Want to thank you for supporting our unit.
We wish you all a safe trip to our event and as you go home.
The 2017 Herb of the Year as chosen by
The International Herb Associates
à Coriander is used in cuisines world-wide, and in spice blends like curry powder, garam masala, and berbere.
à Coriander seeds have a pleasant, spicy aroma when mature and dry-and a flavor that is described as citrusy, nutty, and spicy when crushed.
à Coriander seed is used in making gin as well as many other distilled spirits and herbal liqueurs.
à Cilantro is popular in Mexican, Asian, and Indian dishes.
à The leaves and tender stems of cilantro are used in curries, sauces, salsas, soups, and salads.
à When using cilantro, select leaves that are fresh, green, tender, and aromatic. The flavor of dried is not comparable to fresh-and is there is no aroma, there will be no flavor!
à Not everyone likes cilantro-those who are adverse to it say they perceive a soapy aftertaste.
¨ Reservations will be accepted March 1 thru April 1, or until we are sold out; whichever comes first.
¨ Group seating is offered to parties of ten; however to assure your table,
a list of all of the names and payments must be received at the same time.
¨ Seating is not guaranteed until both the reservation form and payment has been received,
and our registrar confirms your reservations by phone.
¨ Cost of tickets: $38.00 per person
¨ Checks and money orders should be made payable to
HSA-FMMU and mailed with your reservation form to:
5 Mary Lane Court
Frankenmuth, MI 48734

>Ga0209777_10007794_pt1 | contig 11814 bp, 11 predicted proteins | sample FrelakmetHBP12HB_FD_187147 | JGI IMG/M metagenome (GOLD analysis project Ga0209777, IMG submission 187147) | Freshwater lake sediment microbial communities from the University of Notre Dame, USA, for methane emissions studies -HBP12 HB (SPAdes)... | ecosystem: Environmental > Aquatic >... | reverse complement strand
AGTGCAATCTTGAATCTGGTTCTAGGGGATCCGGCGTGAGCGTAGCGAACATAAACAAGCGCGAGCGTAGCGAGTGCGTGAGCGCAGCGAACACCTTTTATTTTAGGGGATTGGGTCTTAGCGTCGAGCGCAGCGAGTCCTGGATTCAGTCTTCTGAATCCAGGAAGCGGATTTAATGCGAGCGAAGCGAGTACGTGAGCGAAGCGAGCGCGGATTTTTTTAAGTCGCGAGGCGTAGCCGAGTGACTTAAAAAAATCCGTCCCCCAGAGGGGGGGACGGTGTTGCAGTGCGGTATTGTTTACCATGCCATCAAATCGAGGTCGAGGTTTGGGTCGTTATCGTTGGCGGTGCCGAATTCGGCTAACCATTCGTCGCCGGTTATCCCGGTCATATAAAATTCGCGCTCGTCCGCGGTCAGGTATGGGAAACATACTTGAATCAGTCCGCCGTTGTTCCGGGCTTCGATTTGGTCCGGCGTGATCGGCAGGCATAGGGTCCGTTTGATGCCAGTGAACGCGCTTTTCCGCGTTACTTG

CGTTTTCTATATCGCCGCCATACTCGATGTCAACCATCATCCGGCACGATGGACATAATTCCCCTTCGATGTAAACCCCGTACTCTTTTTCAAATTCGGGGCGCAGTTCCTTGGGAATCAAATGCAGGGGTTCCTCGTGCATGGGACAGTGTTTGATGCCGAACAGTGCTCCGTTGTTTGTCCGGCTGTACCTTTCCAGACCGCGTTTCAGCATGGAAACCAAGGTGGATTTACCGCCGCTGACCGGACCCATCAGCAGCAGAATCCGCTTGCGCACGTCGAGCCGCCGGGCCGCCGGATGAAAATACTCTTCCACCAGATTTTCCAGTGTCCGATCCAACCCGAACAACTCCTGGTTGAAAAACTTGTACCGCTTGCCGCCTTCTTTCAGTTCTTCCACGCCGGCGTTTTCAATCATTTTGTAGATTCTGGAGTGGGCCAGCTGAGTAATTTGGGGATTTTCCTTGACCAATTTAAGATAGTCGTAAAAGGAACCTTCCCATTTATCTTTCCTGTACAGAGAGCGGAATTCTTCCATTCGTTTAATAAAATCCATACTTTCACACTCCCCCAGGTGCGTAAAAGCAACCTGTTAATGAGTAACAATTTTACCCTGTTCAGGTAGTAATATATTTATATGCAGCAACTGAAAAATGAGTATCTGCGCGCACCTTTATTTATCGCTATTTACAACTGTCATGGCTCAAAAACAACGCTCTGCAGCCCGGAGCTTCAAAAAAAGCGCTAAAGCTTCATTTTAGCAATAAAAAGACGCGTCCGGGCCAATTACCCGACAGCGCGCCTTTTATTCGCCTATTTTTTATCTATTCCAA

¨ Contact Information
¨ SORRY NO REFUNDS
March 13, 2017
Frankenmuth Historical Museum
Klein & Sons Honey
Herbs of the Month by:
The urge to garden in early spring is primal. Reconnecting with the earth is affirming, renewing and promising. Walking up the garden to a new growing season is about more than soil and seedlings… this rite of spring is a tonic
to the gardener as well.
OTHER DATES OF INTEREST…..
¨ March 10 Western Reserve Herbal Symposium, Cleveland
¨ April 19 Frankenmuth Unit Luncheon at Zehnder’s,
“Burst of Spring” frankenmuthherbsociety.org
¨ April 26 Michigan Herb Associates Annual Conference, Eagle
Eye Golf Club, Lansing, MI (miherb.org)
¨ May 3-5 HSA ED-CON Little Rock, Arkansas
¨ Every Wednesday-Saturday Frankenmuth Farmers Market Store open 12:20-5:30. Check out up coming events and classes at …. frankenmuthfarmersmarket.org
Herb of the Year 2017
Coriander/Cilantro Coriandrum Sativum
For all of you Cilantro haters, have you tried coriander? Coriander and cilantro are the same plant, the seeds